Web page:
Dean's Blue Hole

Beez Neez now Chy Whella
Big Bear and Pepe Millard
Wed 30 Mar 2011 21:11
Dean's Blue Hole 
We left the main road, the red information sign on the left and a 'proper' sign on the right.  The wiggly track that ended with sand, we got out and walked a short distance and found ourselves on a deserted beach. No idea what to expect, we turned left and this was our first sight - nothing exceptional we at first thought.
A little closer, the hot sun came out and WOW. Nothing could have prepared us for what we saw. Bear posed for a shot, his back foot slipping back on this small, incredibly steep shelf. The colours amazing. Dean's Blue Hole is the world's deepest known seawater blue hole. As the sign had told us, it plunges 663 feet in a bay west of Clarence Town, Long Island, Bahamas. I love to type that, we still pinch ourselves that we are indeed in The Pyjamas.

We would have been chuffed just to have visited the bay, seen here to the right of Dean's Blue Hole


We clambered up the steep coral rock that forms an 'amphitheatre' for a better view, sadly the sun would not comply by hiding for a minute or two. The platform is set for free diving competitions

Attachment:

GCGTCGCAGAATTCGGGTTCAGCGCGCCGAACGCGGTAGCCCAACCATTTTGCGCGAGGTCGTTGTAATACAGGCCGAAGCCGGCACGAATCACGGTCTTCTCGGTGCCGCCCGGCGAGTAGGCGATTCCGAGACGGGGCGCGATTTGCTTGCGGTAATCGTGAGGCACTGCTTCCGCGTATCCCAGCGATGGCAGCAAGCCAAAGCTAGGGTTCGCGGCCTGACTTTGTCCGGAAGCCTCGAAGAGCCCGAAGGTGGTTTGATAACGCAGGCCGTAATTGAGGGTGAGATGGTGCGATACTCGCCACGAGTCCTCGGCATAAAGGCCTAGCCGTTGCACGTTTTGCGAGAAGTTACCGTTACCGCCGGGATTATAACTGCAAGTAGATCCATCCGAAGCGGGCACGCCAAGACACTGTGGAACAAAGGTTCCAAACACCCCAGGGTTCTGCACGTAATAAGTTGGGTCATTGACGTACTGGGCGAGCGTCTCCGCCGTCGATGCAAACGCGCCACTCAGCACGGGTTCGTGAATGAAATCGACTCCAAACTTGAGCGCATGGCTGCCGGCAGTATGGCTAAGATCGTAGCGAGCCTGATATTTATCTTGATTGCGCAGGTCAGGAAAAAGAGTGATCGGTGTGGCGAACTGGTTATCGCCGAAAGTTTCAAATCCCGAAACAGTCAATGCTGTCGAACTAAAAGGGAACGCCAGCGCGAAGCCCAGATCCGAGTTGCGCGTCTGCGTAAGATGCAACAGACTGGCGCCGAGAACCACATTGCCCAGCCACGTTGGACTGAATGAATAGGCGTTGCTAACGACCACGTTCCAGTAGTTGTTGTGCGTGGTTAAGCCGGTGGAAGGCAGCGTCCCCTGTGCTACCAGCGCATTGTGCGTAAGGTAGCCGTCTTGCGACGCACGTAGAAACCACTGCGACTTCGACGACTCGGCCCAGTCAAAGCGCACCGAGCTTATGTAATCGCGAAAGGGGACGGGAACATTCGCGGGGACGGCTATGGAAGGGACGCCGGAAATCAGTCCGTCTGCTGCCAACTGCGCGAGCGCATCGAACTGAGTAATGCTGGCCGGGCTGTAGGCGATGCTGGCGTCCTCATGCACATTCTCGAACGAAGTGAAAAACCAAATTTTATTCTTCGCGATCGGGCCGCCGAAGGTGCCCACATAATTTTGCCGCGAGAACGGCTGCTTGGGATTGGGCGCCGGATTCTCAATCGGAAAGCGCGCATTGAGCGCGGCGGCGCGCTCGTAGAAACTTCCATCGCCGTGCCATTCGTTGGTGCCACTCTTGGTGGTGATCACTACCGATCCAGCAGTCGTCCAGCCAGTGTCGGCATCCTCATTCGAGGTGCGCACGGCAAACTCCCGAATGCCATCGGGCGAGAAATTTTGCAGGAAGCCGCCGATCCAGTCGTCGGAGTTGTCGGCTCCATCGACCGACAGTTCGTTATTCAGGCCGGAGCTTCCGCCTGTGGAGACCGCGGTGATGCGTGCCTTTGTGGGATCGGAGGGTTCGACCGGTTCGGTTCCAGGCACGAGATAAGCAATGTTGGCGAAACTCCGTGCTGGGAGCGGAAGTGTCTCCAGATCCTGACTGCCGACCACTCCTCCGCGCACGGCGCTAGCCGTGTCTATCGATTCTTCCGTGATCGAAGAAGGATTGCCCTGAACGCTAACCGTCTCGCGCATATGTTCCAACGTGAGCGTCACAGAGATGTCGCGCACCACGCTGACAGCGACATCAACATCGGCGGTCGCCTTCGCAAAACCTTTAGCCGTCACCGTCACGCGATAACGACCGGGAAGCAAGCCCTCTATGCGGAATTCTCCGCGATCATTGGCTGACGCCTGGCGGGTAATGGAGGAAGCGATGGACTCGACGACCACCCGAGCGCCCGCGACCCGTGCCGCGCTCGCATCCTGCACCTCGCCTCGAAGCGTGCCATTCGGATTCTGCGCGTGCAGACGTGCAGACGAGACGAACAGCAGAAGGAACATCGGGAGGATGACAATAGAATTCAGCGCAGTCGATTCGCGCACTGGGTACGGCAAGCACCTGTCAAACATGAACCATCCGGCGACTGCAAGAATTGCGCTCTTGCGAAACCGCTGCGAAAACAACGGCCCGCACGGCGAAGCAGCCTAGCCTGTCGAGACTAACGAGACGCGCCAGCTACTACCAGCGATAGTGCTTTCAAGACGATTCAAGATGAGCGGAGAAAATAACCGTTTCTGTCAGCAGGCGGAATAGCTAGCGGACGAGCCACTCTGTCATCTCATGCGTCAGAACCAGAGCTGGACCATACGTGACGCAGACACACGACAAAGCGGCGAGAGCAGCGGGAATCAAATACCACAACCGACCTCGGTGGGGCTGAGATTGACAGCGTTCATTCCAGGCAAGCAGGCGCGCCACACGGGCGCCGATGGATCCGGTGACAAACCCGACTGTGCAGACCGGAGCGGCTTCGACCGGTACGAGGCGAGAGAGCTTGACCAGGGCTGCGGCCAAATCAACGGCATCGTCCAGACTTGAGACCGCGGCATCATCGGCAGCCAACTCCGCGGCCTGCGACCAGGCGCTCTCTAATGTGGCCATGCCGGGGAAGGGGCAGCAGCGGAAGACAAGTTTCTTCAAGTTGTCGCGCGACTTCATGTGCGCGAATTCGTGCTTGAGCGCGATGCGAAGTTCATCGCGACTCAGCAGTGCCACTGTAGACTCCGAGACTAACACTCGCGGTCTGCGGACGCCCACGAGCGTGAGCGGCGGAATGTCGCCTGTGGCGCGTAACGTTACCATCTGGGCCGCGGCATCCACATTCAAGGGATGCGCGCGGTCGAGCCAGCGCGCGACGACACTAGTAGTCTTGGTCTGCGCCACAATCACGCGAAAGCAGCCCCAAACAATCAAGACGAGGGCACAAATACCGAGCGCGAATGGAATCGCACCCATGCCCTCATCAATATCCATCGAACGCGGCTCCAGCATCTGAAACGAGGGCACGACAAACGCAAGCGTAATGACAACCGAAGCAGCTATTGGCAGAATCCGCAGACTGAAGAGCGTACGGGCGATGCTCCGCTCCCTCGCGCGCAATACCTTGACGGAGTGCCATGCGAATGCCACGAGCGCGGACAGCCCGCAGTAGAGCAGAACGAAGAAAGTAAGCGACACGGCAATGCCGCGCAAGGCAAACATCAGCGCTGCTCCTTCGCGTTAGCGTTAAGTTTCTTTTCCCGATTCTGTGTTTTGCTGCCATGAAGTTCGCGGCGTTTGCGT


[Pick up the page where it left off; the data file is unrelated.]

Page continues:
History: The full depth of the cave was reached by Jim King in 1992. In April 2010, William Trubridge broke a free-diving world record in the blue hole reaching a depth of 302 feet without the use of fins (Constant Weight Without Fins), on the 14th of December, 2010, he swam to a depth of 100 metres on a single breath using only his hands and feet for propulsion, while many divers use weights to quicken their descent or inflatable bags to bring them to the surface quickly.



Formation: Blue hole is a term which often is given to sinkholes filled with water, with the entrance below the water level. They can be formed in different karst processes, for example, by the rainwater soaking through fractures of limestone bedrock onto the water table. Sea level here has changed: for example, during the glacial age during the Pleistocene epoch (ice age), some 15,000 years ago, sea level was considerably lower. The maximum depth of most other known blue holes and sinkholes is 360 feet, which makes the 663 feet depth of Dean's Blue Hole quite exceptional. Dean's Blue Hole is roughly circular at the surface, with a diameter ranging from 82 - 115 feet. After descending 66 feet, the hole widens considerably into a cavern with a diameter of 330 feet.



Two examples of deeper sinkholes are found at Zacaton in Mexico which is 1,099 feet and Pozzo del Merro in Italy 1,286 feet, Dean's Blue Hole though is the deepest known sinkhole with the entrance below the sea level.





                     STUNNING AT FIRST SIGHT